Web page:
Government worker pensions pose threat

Winningreen Issue Alert  

Government worker pensions pose a threat to America’s future
By Gretchen Randall

Date: August 5, 2013

When it comes to the crisis in state employee pensions, Illinois is the canary in the coal mine. It’s a powerful indicator of the fate that is rapidly approaching that state and that may await the rest of the country.

Illinois, the nation’s fifth most populous state and the home of President Obama, has the biggest unfunded liability of any state pension system in the country. Some 24 years ago, the shortfall was only $8.6 billion; 19 years ago, it was $17 billion. Now it’s $97 billion, growing by $17 million a day and consuming 22 percent of the state’s budget. That works out to an invisible burden of roughly $30,000 on a typical family of four in the state.

Since Illinois is ruled completely by Democrats, the problem of solving the state pension mess is increasingly difficult.  While both the Illinois House and Senate have passed separate versions of bills that would somewhat alleviate the growth of the underfunded pensions, there is no agreement on a single solution that can pass both chambers.  Hence, Governor Quinn, also a Democrat, has cajoled, threatened and now has withheld the August salaries of all legislators until a solution is found.  Of course, the withholding of pay is now being challenged in court.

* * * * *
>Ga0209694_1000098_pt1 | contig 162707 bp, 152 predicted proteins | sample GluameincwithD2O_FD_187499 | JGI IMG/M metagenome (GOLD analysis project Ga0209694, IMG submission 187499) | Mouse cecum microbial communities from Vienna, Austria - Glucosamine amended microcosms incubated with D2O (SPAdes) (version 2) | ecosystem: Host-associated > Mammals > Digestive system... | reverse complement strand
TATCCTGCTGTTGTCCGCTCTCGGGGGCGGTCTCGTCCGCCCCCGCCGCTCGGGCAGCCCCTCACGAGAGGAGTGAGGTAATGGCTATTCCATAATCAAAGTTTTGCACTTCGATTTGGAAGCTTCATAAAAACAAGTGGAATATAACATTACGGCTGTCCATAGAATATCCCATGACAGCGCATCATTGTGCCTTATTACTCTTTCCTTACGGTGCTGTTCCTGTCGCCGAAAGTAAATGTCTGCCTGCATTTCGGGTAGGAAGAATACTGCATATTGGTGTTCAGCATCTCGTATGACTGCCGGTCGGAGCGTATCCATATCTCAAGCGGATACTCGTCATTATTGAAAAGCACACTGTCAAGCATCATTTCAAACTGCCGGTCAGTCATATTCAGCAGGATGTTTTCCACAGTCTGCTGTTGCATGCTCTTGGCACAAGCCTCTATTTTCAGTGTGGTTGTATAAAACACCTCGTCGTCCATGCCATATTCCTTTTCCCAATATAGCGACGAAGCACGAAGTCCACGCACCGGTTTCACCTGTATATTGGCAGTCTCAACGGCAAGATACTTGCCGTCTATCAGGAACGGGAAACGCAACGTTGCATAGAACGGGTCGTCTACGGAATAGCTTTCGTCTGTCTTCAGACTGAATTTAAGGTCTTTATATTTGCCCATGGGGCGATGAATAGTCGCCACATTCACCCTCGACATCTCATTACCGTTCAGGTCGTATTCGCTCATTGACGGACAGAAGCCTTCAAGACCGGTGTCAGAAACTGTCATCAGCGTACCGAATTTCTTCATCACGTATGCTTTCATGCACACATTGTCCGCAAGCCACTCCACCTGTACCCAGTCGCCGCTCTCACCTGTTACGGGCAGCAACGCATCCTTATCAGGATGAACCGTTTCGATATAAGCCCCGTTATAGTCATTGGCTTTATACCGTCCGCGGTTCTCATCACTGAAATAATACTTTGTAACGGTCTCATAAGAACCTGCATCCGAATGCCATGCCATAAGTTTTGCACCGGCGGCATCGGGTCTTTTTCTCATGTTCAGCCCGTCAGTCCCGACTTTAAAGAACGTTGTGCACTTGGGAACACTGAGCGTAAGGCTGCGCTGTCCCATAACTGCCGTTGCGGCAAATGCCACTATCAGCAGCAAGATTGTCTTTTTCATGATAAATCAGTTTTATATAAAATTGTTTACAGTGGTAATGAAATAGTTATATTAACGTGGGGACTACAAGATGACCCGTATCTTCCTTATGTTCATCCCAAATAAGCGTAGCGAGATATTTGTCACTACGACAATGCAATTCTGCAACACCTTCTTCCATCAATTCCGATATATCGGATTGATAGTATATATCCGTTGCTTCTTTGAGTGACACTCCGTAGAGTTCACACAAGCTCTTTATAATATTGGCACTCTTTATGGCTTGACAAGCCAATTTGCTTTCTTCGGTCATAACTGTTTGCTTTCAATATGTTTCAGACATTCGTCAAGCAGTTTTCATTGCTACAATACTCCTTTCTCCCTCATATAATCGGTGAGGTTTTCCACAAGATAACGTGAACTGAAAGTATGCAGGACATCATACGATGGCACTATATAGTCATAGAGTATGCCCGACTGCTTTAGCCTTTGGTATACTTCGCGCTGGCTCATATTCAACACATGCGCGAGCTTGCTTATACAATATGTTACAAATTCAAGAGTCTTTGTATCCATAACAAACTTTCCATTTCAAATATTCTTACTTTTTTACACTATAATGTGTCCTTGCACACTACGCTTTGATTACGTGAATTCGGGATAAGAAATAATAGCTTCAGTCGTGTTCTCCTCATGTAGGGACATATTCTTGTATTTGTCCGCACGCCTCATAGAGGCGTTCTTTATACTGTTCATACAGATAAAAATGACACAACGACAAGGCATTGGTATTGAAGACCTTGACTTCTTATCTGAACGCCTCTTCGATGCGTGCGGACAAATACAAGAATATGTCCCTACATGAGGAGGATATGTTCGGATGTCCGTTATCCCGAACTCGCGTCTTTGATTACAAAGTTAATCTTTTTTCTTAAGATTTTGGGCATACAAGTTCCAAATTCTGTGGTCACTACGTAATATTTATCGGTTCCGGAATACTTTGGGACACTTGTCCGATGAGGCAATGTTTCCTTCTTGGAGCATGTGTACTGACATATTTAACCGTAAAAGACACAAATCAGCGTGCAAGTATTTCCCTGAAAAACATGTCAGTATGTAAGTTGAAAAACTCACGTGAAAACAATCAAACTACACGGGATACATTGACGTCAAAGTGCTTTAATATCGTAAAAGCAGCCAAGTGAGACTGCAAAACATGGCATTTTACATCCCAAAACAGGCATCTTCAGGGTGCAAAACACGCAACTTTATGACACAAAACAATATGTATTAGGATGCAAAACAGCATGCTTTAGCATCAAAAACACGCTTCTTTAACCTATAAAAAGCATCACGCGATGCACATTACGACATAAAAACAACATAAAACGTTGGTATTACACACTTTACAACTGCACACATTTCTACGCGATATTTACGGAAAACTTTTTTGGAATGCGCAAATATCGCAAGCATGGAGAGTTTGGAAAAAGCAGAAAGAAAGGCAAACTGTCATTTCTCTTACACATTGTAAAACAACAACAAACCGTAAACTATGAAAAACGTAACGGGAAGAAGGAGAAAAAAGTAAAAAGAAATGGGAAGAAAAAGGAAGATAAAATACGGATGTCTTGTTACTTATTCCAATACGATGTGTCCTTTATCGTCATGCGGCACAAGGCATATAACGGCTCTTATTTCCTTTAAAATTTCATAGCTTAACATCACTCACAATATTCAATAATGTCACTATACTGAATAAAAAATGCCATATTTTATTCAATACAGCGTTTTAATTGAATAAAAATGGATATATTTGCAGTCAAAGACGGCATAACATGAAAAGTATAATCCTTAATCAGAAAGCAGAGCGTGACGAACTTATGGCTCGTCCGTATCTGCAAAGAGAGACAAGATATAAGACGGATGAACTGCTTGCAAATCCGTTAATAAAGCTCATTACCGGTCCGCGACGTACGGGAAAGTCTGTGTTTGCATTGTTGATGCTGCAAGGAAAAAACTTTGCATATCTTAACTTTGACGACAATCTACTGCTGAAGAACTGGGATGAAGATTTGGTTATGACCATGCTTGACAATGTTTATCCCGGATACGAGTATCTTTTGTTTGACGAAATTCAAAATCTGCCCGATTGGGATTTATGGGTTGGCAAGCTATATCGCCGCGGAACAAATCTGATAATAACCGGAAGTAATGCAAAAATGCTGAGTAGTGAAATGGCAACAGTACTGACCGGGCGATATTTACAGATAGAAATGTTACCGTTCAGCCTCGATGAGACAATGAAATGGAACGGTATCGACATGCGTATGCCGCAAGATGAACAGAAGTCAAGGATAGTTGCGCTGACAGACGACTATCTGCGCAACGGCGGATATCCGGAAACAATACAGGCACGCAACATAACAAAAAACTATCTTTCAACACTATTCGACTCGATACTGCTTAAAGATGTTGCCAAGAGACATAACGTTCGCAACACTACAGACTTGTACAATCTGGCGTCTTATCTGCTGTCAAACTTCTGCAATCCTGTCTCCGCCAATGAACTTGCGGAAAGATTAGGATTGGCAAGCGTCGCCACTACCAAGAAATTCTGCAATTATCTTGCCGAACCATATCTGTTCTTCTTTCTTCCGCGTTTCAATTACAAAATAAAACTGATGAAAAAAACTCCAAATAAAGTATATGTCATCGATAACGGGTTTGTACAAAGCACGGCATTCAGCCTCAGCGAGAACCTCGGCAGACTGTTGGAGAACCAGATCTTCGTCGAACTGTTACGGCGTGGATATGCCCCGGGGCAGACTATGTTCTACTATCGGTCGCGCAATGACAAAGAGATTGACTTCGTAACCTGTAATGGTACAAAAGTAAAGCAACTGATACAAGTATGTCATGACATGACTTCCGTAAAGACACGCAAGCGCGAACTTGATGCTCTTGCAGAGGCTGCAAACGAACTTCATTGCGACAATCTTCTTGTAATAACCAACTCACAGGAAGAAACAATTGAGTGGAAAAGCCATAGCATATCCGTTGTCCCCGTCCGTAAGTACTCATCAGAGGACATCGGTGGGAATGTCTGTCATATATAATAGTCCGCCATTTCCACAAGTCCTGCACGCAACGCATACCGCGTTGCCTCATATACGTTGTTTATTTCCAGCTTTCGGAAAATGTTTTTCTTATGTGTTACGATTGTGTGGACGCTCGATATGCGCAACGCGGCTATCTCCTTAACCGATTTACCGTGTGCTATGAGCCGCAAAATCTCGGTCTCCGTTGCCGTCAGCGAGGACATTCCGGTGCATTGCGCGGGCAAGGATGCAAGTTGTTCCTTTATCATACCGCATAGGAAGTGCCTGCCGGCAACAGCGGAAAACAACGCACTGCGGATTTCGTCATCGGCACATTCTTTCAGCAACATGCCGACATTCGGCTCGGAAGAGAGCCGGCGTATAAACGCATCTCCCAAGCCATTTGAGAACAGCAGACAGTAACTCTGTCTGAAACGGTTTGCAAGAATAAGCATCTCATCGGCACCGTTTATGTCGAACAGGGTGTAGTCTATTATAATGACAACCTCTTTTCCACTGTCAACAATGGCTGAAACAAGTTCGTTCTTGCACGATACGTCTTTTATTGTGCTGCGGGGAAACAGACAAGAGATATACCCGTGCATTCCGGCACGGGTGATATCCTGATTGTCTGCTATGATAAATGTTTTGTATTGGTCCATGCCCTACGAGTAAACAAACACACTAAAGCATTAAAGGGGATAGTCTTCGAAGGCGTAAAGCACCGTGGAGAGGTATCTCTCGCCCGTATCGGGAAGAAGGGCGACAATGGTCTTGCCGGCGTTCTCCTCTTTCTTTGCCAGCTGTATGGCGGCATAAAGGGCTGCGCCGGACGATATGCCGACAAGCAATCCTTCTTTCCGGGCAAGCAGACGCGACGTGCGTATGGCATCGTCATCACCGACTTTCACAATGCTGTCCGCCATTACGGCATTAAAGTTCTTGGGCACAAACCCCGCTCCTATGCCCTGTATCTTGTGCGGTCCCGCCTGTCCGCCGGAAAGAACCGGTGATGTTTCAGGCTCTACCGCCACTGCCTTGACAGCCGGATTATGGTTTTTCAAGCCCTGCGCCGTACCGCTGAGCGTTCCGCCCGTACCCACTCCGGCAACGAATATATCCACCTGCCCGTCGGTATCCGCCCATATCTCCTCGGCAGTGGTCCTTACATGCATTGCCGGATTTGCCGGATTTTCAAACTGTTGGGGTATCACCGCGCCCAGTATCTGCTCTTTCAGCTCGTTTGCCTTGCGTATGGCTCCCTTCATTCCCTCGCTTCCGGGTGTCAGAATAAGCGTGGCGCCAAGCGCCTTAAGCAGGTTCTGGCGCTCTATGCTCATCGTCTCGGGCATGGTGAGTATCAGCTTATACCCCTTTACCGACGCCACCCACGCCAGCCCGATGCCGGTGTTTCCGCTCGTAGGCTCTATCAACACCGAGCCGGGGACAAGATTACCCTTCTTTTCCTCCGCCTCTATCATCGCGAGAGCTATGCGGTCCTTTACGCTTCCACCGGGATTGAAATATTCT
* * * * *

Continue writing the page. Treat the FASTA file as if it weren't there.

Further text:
Mayor Rahm Emanuel is also pushing for pension reform because Chicago’s pension mess hinges on what the state decides.  It may all come down to wait and watch to see what the Detroit bankruptcy judge decides because Illinois’ constitution holds pension benefits to be a contractual relationship which can not be diminished, similar to the wording of Michigan’s constitution.

To read our entire report, go to:

Excerpts from our report:

    • Richard M. Daley (D), the longest-serving mayor of Chicago at 22 years in office, receives a pension from the city of more than $66,000 per year. His pension for serving just eight years in the Illinois Senate nets him an additional amount of almost $118, 000.

    • As of 2012, more than a third of all retirees in the General Assembly Retirement System pension fund made more than they did when they were working. Ten percent were receiving more than $100,000 per year. The leading pensioner is former Gov. “Big Jim” Thompson (R), Illinois’ longest–serving governor at 24 years in office. He has received over $2 million dollars since retiring, aged 55.

Contact: Gretchen Randall
Winningreen LLC
Chicago, IL
Phone: 773-857-5086